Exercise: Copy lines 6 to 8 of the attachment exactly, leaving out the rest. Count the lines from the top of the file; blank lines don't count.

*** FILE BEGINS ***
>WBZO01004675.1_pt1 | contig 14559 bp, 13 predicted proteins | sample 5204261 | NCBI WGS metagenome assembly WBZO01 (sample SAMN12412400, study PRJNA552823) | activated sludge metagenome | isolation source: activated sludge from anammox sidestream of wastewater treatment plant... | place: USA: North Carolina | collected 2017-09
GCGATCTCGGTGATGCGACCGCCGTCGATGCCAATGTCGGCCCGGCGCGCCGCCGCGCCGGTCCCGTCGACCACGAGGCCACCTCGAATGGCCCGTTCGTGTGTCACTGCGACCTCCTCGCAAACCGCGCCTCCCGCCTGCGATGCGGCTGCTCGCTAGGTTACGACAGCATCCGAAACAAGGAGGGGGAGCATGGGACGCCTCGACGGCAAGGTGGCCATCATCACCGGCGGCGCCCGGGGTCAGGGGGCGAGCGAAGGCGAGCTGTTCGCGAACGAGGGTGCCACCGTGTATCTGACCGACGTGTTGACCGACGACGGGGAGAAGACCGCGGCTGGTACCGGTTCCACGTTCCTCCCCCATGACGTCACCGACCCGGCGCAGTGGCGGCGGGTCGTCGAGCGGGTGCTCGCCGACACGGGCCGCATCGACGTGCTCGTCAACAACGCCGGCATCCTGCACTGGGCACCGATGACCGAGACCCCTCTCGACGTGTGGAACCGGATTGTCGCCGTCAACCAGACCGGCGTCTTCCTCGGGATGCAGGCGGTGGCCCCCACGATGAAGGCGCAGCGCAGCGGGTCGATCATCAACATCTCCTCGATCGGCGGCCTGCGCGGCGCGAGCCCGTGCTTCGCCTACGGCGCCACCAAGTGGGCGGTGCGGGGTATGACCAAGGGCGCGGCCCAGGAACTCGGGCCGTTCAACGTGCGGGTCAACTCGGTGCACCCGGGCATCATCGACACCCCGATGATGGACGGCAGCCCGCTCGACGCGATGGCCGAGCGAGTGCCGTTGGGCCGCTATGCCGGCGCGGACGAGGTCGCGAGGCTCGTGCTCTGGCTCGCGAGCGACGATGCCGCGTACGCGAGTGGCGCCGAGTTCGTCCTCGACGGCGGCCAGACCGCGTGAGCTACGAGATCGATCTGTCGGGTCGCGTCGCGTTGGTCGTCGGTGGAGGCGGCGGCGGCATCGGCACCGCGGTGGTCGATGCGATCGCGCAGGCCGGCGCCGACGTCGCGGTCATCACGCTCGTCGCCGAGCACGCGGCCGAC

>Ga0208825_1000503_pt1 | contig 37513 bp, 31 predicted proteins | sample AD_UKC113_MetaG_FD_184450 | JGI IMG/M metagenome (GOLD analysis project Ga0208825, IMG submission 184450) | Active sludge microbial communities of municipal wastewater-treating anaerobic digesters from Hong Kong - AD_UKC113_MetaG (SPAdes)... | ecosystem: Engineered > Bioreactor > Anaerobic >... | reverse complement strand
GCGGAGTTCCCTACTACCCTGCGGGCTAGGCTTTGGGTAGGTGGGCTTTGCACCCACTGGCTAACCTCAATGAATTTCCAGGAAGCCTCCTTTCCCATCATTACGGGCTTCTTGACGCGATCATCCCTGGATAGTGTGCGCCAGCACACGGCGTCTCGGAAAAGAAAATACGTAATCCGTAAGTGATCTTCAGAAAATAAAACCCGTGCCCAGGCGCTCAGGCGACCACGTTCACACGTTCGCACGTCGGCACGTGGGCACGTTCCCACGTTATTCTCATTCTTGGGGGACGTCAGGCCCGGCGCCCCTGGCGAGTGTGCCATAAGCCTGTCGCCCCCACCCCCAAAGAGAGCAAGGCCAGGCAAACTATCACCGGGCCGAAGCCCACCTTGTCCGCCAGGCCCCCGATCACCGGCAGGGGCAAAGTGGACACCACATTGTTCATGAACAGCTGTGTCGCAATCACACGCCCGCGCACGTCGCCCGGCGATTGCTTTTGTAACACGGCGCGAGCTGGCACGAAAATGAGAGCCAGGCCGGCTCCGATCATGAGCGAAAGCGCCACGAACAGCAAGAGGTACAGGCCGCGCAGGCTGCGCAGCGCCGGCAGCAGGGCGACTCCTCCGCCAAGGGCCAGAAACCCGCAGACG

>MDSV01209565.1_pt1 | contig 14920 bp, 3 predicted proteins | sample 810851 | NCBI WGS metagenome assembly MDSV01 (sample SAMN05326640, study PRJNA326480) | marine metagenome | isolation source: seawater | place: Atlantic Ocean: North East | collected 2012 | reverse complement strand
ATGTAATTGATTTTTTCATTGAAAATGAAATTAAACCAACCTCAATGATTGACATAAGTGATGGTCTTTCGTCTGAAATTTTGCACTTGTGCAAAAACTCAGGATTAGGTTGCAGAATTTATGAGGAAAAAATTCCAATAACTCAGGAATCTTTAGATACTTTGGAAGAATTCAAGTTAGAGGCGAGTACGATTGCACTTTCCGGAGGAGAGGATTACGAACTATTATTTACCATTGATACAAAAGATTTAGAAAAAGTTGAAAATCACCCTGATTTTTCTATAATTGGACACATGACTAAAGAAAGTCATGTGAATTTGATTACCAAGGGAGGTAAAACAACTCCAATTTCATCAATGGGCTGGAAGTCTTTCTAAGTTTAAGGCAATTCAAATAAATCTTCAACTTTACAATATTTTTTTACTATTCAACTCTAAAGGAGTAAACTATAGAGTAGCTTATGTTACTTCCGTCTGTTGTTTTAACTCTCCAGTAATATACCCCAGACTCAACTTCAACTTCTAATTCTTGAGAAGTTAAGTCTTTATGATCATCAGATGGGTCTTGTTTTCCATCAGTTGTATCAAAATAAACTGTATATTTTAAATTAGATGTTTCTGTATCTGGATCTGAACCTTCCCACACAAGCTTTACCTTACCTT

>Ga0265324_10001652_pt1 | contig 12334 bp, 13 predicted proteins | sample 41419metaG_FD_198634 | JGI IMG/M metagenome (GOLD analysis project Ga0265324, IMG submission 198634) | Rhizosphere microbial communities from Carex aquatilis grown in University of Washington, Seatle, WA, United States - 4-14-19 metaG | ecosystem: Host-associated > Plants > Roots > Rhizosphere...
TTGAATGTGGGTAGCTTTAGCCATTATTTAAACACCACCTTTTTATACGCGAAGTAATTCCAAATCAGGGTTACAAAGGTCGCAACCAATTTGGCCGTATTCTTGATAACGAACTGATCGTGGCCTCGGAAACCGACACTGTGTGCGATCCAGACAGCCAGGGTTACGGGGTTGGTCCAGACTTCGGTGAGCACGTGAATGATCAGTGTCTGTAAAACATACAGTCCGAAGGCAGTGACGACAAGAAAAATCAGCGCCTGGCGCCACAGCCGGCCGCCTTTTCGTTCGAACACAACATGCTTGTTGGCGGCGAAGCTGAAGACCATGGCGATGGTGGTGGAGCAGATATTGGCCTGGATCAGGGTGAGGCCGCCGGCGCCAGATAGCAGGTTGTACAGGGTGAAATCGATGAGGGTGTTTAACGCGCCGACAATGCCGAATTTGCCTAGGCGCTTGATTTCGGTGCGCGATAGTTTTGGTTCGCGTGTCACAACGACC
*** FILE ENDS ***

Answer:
ATGTAATTGATTTTTTCATTGAAAATGAAATTAAACCAACCTCAATGATTGACATAAGTGATGGTCTTTCGTCTGAAATTTTGCACTTGTGCAAAAACTCAGGATTAGGTTGCAGAATTTATGAGGAAAAAATTCCAATAACTCAGGAATCTTTAGATACTTTGGAAGAATTCAAGTTAGAGGCGAGTACGATTGCACTTTCCGGAGGAGAGGATTACGAACTATTATTTACCATTGATACAAAAGATTTAGAAAAAGTTGAAAATCACCCTGATTTTTCTATAATTGGACACATGACTAAAGAAAGTCATGTGAATTTGATTACCAAGGGAGGTAAAACAACTCCAATTTCATCAATGGGCTGGAAGTCTTTCTAAGTTTAAGGCAATTCAAATAAATCTTCAACTTTACAATATTTTTTTACTATTCAACTCTAAAGGAGTAAACTATAGAGTAGCTTATGTTACTTCCGTCTGTTGTTTTAACTCTCCAGTAATATACCCCAGACTCAACTTCAACTTCTAATTCTTGAGAAGTTAAGTCTTTATGATCATCAGATGGGTCTTGTTTTCCATCAGTTGTATCAAAATAAACTGTATATTTTAAATTAGATGTTTCTGTATCTGGATCTGAACCTTCCCACACAAGCTTTACCTTACCTT

>Ga0265324_10001652_pt1 | contig 12334 bp, 13 predicted proteins | sample 41419metaG_FD_198634 | JGI IMG/M metagenome (GOLD analysis project Ga0265324, IMG submission 198634) | Rhizosphere microbial communities from Carex aquatilis grown in University of Washington, Seatle, WA, United States - 4-14-19 metaG | ecosystem: Host-associated > Plants > Roots > Rhizosphere...
TTGAATGTGGGTAGCTTTAGCCATTATTTAAACACCACCTTTTTATACGCGAAGTAATTCCAAATCAGGGTTACAAAGGTCGCAACCAATTTGGCCGTATTCTTGATAACGAACTGATCGTGGCCTCGGAAACCGACACTGTGTGCGATCCAGACAGCCAGGGTTACGGGGTTGGTCCAGACTTCGGTGAGCACGTGAATGATCAGTGTCTGTAAAACATACAGTCCGAAGGCAGTGACGACAAGAAAAATCAGCGCCTGGCGCCACAGCCGGCCGCCTTTTCGTTCGAACACAACATGCTTGTTGGCGGCGAAGCTGAAGACCATGGCGATGGTGGTGGAGCAGATATTGGCCTGGATCAGGGTGAGGCCGCCGGCGCCAGATAGCAGGTTGTACAGGGTGAAATCGATGAGGGTGTTTAACGCGCCGACAATGCCGAATTTGCCTAGGCGCTTGATTTCGGTGCGCGATAGTTTTGGTTCGCGTGTCACAACGACC